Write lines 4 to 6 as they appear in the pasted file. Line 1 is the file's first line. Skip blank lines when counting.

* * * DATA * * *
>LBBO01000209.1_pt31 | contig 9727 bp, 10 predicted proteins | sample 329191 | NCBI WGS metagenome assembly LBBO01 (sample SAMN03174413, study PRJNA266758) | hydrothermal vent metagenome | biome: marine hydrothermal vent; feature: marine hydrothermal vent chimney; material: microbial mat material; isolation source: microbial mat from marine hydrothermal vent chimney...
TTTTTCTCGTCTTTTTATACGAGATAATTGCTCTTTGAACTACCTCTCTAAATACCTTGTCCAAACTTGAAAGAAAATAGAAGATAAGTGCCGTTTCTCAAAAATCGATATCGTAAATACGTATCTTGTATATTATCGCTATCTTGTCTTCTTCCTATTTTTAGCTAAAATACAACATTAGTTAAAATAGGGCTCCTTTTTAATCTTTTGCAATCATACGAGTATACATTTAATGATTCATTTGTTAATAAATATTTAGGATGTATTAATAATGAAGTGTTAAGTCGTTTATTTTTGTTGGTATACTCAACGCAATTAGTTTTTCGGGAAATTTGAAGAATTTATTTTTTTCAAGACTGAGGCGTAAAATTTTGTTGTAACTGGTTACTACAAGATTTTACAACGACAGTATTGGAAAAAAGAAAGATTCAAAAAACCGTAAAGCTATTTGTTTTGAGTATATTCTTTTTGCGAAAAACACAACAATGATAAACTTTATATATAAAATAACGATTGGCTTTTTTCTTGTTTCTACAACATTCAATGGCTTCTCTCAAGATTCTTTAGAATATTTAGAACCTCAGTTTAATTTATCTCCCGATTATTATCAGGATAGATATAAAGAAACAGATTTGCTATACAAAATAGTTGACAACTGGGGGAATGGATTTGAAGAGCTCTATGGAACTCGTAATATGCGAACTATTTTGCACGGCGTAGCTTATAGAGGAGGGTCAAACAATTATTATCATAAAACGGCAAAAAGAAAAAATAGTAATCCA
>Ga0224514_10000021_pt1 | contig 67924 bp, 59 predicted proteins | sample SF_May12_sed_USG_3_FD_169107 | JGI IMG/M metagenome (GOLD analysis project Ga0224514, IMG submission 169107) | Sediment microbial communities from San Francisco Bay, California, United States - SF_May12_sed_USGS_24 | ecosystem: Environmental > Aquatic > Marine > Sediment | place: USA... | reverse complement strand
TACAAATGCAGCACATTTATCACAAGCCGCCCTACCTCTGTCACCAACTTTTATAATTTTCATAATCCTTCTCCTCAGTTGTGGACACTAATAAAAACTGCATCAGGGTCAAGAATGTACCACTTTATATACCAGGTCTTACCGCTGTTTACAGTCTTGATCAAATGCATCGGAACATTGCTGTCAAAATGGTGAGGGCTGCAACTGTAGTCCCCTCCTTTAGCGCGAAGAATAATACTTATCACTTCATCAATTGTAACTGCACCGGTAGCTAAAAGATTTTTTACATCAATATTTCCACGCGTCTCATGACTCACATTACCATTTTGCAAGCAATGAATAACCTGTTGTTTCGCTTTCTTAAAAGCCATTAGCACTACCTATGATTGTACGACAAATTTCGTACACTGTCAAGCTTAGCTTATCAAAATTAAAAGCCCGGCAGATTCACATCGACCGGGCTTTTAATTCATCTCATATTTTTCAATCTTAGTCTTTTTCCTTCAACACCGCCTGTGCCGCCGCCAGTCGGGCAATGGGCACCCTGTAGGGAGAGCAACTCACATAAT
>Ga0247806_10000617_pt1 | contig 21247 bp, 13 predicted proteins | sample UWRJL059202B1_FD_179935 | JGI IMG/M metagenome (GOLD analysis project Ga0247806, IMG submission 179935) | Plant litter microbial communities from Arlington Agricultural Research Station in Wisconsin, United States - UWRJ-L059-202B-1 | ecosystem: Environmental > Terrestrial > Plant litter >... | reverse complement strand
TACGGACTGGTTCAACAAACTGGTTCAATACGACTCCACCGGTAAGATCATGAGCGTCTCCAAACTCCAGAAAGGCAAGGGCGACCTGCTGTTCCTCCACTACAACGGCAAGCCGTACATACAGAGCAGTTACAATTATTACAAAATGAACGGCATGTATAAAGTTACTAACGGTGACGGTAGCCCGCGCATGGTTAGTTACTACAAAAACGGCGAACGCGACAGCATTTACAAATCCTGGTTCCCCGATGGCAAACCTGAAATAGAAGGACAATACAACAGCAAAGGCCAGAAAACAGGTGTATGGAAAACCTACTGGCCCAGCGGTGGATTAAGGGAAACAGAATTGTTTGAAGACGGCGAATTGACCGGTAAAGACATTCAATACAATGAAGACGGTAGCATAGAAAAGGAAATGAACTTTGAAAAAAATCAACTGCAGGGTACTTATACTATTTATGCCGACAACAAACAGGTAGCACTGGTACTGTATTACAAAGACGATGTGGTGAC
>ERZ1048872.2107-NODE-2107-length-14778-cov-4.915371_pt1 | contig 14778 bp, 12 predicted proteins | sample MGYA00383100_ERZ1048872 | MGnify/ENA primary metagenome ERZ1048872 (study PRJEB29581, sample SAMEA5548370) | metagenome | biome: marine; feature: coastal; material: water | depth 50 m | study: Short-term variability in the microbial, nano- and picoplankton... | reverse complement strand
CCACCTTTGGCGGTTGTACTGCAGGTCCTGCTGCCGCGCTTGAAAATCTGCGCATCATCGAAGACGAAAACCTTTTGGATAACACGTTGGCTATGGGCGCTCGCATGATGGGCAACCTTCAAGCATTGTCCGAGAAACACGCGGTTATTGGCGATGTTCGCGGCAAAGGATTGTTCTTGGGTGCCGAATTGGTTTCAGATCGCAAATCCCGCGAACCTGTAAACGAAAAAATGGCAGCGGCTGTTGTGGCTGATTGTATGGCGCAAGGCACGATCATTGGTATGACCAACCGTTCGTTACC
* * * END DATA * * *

TACAAATGCAGCACATTTATCACAAGCCGCCCTACCTCTGTCACCAACTTTTATAATTTTCATAATCCTTCTCCTCAGTTGTGGACACTAATAAAAACTGCATCAGGGTCAAGAATGTACCACTTTATATACCAGGTCTTACCGCTGTTTACAGTCTTGATCAAATGCATCGGAACATTGCTGTCAAAATGGTGAGGGCTGCAACTGTAGTCCCCTCCTTTAGCGCGAAGAATAATACTTATCACTTCATCAATTGTAACTGCACCGGTAGCTAAAAGATTTTTTACATCAATATTTCCACGCGTCTCATGACTCACATTACCATTTTGCAAGCAATGAATAACCTGTTGTTTCGCTTTCTTAAAAGCCATTAGCACTACCTATGATTGTACGACAAATTTCGTACACTGTCAAGCTTAGCTTATCAAAATTAAAAGCCCGGCAGATTCACATCGACCGGGCTTTTAATTCATCTCATATTTTTCAATCTTAGTCTTTTTCCTTCAACACCGCCTGTGCCGCCGCCAGTCGGGCAATGGGCACCCTGTAGGGAGAGCAACTCACATAAT
>Ga0247806_10000617_pt1 | contig 21247 bp, 13 predicted proteins | sample UWRJL059202B1_FD_179935 | JGI IMG/M metagenome (GOLD analysis project Ga0247806, IMG submission 179935) | Plant litter microbial communities from Arlington Agricultural Research Station in Wisconsin, United States - UWRJ-L059-202B-1 | ecosystem: Environmental > Terrestrial > Plant litter >... | reverse complement strand
TACGGACTGGTTCAACAAACTGGTTCAATACGACTCCACCGGTAAGATCATGAGCGTCTCCAAACTCCAGAAAGGCAAGGGCGACCTGCTGTTCCTCCACTACAACGGCAAGCCGTACATACAGAGCAGTTACAATTATTACAAAATGAACGGCATGTATAAAGTTACTAACGGTGACGGTAGCCCGCGCATGGTTAGTTACTACAAAAACGGCGAACGCGACAGCATTTACAAATCCTGGTTCCCCGATGGCAAACCTGAAATAGAAGGACAATACAACAGCAAAGGCCAGAAAACAGGTGTATGGAAAACCTACTGGCCCAGCGGTGGATTAAGGGAAACAGAATTGTTTGAAGACGGCGAATTGACCGGTAAAGACATTCAATACAATGAAGACGGTAGCATAGAAAAGGAAATGAACTTTGAAAAAAATCAACTGCAGGGTACTTATACTATTTATGCCGACAACAAACAGGTAGCACTGGTACTGTATTACAAAGACGATGTGGTGAC